Local families needed to participate in CHOP's autism study

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Local families needed to participate in CHOP's autism study: Ali Gorman reports during Action News at 5pm on September 20, 2018.

Parents of children with autism have a chance to help researchers understand it better through a ground-breaking new local study.

So far, researchers have identified hundreds of genes that may increase the risk for autism, but they say there are likely thousands of genes involved.

This study aims to pinpoint those genes to help find better treatments.

Nuris Artigas Vaello, 7, is in her happy place swinging at the We Rock the Spectrum Kid's Gym.

"That's her thing. Swinging is her thing," said her father, Alex Vaello.

Her parents say Nuris has always been a happy child, but when she was around two years old, they noticed she wasn't meeting some developmental milestones. By age three she was diagnosed on the Autism spectrum.

"It was quite an experience, probably one of the toughest moments in my life," said her mother, Mary Argitas.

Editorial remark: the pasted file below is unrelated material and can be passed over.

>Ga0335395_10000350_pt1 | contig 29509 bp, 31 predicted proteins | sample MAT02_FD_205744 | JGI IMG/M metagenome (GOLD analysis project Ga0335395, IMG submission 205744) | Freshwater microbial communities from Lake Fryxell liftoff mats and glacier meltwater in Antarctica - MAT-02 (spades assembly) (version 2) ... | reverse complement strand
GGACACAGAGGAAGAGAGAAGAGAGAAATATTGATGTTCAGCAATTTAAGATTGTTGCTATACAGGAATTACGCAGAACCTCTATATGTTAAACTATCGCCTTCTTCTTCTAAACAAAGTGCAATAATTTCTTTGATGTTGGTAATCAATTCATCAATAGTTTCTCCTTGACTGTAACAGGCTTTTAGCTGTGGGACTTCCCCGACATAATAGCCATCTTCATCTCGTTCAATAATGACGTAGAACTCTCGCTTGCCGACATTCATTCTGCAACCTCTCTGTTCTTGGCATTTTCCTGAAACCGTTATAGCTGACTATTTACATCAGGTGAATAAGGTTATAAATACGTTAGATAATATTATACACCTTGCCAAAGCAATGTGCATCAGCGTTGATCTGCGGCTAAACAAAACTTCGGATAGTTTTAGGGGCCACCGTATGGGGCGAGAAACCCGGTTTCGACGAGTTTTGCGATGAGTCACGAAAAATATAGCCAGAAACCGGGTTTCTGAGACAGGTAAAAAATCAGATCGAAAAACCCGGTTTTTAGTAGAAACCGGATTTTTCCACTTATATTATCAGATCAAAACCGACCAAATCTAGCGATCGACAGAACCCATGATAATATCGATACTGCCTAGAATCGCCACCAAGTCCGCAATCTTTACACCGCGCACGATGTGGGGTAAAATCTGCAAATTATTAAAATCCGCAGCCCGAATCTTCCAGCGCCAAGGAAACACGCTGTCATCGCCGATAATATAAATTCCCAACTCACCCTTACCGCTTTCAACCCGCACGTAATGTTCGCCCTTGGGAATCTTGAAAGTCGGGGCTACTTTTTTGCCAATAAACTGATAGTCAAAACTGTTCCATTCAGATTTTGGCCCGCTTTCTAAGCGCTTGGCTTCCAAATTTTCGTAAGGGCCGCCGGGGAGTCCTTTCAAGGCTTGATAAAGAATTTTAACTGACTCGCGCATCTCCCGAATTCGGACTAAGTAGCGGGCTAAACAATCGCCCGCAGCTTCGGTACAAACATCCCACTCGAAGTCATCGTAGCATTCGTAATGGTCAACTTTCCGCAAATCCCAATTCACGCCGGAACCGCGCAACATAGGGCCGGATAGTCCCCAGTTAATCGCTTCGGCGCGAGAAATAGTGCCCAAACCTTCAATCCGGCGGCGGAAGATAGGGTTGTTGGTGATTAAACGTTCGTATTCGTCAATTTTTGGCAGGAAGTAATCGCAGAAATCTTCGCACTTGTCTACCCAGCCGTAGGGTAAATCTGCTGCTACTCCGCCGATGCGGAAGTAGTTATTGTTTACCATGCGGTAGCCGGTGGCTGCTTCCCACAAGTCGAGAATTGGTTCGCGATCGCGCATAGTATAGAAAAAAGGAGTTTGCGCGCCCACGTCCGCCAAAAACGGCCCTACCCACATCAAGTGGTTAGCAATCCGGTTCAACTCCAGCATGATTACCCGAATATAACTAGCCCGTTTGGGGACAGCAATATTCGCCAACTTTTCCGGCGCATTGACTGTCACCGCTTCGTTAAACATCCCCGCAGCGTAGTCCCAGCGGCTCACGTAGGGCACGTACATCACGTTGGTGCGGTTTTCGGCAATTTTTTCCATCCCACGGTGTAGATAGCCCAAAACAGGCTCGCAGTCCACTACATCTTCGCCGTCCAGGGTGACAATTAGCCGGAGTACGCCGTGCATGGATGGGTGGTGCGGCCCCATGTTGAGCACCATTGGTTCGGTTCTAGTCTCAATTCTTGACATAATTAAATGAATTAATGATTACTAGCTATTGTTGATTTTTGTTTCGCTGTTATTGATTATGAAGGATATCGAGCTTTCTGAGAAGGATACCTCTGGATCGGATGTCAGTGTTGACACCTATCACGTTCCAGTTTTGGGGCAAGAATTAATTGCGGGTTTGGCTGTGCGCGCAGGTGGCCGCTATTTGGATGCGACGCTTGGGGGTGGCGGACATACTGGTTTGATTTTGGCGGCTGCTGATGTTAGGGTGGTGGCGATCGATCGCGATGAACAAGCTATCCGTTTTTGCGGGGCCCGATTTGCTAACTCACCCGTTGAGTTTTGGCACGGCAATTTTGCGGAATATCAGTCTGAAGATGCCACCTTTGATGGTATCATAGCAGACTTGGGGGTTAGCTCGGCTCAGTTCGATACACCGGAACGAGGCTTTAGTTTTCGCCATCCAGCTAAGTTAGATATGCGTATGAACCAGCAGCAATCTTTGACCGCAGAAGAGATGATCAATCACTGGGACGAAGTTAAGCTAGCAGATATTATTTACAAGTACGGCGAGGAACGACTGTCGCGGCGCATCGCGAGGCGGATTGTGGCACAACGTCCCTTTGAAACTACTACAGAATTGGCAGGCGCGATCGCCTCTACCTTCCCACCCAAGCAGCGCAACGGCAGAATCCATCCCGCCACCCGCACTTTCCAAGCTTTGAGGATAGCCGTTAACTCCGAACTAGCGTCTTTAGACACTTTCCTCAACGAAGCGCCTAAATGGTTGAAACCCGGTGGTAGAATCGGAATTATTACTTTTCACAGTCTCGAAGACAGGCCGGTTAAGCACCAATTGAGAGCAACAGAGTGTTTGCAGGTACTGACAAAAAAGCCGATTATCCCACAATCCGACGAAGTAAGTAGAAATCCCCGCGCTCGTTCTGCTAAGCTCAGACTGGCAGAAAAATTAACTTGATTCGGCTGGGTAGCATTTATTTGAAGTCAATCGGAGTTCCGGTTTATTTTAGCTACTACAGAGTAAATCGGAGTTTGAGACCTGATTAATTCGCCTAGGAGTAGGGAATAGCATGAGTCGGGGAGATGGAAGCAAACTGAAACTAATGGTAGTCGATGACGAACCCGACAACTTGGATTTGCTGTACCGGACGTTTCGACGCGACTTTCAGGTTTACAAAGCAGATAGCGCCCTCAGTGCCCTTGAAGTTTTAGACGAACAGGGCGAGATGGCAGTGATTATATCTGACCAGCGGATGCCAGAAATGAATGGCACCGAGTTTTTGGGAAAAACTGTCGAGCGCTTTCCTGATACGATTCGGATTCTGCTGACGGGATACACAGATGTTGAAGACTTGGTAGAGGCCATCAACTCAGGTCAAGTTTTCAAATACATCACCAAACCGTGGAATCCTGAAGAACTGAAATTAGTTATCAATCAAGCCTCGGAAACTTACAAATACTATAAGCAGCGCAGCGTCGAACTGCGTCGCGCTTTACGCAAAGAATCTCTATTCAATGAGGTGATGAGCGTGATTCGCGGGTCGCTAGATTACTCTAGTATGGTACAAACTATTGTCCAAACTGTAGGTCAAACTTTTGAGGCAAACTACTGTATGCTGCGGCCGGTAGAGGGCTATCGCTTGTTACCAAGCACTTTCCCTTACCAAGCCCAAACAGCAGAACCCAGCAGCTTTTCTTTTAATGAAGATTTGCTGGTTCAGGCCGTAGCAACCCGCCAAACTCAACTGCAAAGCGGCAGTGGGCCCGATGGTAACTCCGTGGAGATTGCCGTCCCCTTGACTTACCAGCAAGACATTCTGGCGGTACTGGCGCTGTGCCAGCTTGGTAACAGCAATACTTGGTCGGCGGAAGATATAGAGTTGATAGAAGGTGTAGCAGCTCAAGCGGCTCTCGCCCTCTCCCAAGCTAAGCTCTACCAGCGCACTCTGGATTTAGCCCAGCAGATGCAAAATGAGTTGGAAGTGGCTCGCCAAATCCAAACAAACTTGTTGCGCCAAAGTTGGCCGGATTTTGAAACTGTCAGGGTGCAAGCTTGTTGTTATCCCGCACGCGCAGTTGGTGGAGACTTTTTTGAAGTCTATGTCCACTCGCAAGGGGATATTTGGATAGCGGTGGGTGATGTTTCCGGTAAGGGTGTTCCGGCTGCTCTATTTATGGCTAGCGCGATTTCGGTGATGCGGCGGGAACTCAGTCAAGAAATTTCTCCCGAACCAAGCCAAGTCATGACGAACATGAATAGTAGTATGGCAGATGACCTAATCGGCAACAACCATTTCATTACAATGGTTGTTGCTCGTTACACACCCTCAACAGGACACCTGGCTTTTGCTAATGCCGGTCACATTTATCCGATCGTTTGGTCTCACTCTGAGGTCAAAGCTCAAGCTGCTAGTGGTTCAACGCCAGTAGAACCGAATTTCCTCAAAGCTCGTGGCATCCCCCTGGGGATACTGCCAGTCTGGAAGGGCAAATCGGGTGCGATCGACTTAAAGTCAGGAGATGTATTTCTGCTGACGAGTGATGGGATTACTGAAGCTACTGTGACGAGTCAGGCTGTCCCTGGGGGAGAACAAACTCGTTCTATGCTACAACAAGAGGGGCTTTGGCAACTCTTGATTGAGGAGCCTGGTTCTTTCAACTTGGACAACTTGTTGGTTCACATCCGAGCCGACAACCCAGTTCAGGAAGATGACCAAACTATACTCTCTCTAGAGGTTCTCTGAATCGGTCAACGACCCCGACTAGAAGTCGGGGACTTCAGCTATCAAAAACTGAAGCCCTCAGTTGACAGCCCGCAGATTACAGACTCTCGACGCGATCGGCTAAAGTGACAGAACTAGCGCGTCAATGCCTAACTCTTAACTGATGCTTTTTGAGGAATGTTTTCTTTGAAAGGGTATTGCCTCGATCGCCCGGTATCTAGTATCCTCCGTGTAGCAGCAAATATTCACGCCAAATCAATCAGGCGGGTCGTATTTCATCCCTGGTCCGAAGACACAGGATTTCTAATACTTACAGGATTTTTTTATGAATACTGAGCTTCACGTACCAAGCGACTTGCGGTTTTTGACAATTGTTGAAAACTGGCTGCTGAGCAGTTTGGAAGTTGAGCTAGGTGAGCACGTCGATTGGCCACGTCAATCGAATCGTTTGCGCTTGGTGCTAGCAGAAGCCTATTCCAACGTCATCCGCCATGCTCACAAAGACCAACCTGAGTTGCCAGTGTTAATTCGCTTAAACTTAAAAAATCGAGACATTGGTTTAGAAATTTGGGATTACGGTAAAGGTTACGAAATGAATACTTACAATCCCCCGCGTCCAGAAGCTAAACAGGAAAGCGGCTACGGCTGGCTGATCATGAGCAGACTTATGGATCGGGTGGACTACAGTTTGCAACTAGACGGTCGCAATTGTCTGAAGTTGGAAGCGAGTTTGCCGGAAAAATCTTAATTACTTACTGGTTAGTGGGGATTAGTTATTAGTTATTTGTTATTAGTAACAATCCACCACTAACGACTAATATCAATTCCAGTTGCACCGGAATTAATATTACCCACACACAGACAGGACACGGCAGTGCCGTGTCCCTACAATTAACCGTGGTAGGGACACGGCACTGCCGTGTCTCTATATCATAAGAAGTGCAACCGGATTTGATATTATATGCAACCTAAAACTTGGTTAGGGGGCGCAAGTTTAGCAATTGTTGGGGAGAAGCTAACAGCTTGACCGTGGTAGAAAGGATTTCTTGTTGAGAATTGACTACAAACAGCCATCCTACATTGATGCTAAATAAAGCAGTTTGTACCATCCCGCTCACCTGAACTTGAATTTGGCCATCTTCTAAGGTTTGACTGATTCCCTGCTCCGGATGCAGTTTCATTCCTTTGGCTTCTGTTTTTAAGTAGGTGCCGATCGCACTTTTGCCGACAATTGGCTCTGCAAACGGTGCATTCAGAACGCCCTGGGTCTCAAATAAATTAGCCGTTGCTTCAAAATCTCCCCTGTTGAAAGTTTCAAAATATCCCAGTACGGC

They got to work and started reaching out to find resources. And just recently they also enrolled in the SPARK study.

Using saliva DNA testing kits, researchers across the country aim to study the genes of 50,000 people with autism and if possible, their biological parents.

Robert Schultz is the director of the Center for Autism Research at CHOP, which is one of 25 sites involved.

"This is the largest genetic study of autism ever done so its an enormous opportunity both for researchers and for families to contribute," he said.

He says identifying more genes involved will lead to better, more specific treatments for autism.

The study is long-term, at least 5 years, but benefits for families start right away.

"So you are part of a huge SPARK network, there's a lot of resources, there's an online community, there's a lot of information shared back to the family," said Schultz.

Nuris's parents say enrolling in the study was simple. They're optimistic it will lead to better understanding.

"How it's caused, what are the steps to make it better, anything, anything can help," they said.

And they are hoping to enroll about 10,000 familes in our area.

It is free and open to people of all ages and abilities on the spectrum.

You can sign up online, go to an event or even have someone come out to your home.

For more information on the SPARK autism study, CLICK HERE.

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